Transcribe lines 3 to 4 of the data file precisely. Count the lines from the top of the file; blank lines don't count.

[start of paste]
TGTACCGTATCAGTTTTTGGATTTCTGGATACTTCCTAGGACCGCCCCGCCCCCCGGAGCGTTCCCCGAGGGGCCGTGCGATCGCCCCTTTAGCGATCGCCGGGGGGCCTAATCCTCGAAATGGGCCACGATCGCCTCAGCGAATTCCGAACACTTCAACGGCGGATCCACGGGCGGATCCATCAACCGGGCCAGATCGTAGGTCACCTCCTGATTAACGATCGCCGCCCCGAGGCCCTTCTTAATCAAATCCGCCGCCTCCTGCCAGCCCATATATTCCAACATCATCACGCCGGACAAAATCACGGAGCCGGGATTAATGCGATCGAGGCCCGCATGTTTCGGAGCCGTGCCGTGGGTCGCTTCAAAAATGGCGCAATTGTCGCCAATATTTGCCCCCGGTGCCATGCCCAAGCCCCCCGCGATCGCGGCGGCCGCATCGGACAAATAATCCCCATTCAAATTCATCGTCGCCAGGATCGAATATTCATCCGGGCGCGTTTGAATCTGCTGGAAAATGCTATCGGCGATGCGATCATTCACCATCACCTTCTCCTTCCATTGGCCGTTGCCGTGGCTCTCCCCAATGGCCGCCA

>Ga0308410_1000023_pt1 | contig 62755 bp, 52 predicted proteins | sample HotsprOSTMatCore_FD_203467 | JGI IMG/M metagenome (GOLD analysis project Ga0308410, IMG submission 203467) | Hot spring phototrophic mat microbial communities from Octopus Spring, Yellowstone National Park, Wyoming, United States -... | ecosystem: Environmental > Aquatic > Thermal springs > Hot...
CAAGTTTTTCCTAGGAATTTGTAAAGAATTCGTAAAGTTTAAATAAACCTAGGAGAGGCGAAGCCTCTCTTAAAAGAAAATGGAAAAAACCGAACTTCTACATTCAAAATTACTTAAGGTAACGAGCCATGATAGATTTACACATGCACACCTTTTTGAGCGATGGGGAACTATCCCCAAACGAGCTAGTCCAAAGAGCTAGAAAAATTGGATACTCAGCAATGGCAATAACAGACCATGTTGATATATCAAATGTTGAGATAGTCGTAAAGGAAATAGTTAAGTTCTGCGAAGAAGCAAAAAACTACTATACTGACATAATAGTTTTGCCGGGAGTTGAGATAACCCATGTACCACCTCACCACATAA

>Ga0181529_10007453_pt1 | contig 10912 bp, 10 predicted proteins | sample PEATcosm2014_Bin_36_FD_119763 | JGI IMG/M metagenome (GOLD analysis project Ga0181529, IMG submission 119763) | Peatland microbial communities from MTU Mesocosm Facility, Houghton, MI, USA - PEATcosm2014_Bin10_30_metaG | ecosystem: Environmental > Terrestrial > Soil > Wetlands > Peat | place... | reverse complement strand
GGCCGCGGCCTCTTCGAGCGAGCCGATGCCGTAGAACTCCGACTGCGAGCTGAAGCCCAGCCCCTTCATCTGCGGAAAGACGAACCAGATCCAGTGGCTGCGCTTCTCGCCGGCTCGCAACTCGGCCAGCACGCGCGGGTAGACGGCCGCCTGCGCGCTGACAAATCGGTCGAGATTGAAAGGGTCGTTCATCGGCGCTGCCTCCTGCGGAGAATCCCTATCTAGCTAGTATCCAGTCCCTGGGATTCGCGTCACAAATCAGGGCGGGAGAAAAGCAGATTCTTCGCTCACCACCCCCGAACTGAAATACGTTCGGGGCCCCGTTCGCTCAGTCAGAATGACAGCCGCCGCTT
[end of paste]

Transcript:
CAAGTTTTTCCTAGGAATTTGTAAAGAATTCGTAAAGTTTAAATAAACCTAGGAGAGGCGAAGCCTCTCTTAAAAGAAAATGGAAAAAACCGAACTTCTACATTCAAAATTACTTAAGGTAACGAGCCATGATAGATTTACACATGCACACCTTTTTGAGCGATGGGGAACTATCCCCAAACGAGCTAGTCCAAAGAGCTAGAAAAATTGGATACTCAGCAATGGCAATAACAGACCATGTTGATATATCAAATGTTGAGATAGTCGTAAAGGAAATAGTTAAGTTCTGCGAAGAAGCAAAAAACTACTATACTGACATAATAGTTTTGCCGGGAGTTGAGATAACCCATGTACCACCTCACCACATAA

>Ga0181529_10007453_pt1 | contig 10912 bp, 10 predicted proteins | sample PEATcosm2014_Bin_36_FD_119763 | JGI IMG/M metagenome (GOLD analysis project Ga0181529, IMG submission 119763) | Peatland microbial communities from MTU Mesocosm Facility, Houghton, MI, USA - PEATcosm2014_Bin10_30_metaG | ecosystem: Environmental > Terrestrial > Soil > Wetlands > Peat | place... | reverse complement strand